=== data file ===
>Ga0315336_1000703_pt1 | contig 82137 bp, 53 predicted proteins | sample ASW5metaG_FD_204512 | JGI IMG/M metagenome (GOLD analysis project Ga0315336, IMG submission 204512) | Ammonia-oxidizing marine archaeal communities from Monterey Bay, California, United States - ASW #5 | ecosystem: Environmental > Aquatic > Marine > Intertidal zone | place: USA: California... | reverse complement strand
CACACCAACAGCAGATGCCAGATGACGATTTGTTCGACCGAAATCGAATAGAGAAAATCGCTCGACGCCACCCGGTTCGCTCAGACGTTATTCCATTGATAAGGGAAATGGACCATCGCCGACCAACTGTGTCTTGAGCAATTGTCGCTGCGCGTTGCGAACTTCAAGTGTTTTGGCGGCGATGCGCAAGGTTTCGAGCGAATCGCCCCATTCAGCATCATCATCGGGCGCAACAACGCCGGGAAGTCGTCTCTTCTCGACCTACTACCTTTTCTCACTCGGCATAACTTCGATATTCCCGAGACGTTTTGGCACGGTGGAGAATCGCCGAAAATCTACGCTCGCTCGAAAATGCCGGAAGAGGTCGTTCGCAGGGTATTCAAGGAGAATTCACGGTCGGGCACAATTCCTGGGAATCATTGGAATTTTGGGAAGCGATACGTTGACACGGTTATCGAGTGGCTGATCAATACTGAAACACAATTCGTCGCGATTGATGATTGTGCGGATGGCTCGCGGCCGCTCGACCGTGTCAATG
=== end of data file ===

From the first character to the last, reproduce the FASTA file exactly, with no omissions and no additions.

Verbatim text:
>Ga0315336_1000703_pt1 | contig 82137 bp, 53 predicted proteins | sample ASW5metaG_FD_204512 | JGI IMG/M metagenome (GOLD analysis project Ga0315336, IMG submission 204512) | Ammonia-oxidizing marine archaeal communities from Monterey Bay, California, United States - ASW #5 | ecosystem: Environmental > Aquatic > Marine > Intertidal zone | place: USA: California... | reverse complement strand
CACACCAACAGCAGATGCCAGATGACGATTTGTTCGACCGAAATCGAATAGAGAAAATCGCTCGACGCCACCCGGTTCGCTCAGACGTTATTCCATTGATAAGGGAAATGGACCATCGCCGACCAACTGTGTCTTGAGCAATTGTCGCTGCGCGTTGCGAACTTCAAGTGTTTTGGCGGCGATGCGCAAGGTTTCGAGCGAATCGCCCCATTCAGCATCATCATCGGGCGCAACAACGCCGGGAAGTCGTCTCTTCTCGACCTACTACCTTTTCTCACTCGGCATAACTTCGATATTCCCGAGACGTTTTGGCACGGTGGAGAATCGCCGAAAATCTACGCTCGCTCGAAAATGCCGGAAGAGGTCGTTCGCAGGGTATTCAAGGAGAATTCACGGTCGGGCACAATTCCTGGGAATCATTGGAATTTTGGGAAGCGATACGTTGACACGGTTATCGAGTGGCTGATCAATACTGAAACACAATTCGTCGCGATTGATGATTGTGCGGATGGCTCGCGGCCGCTCGACCGTGTCAATG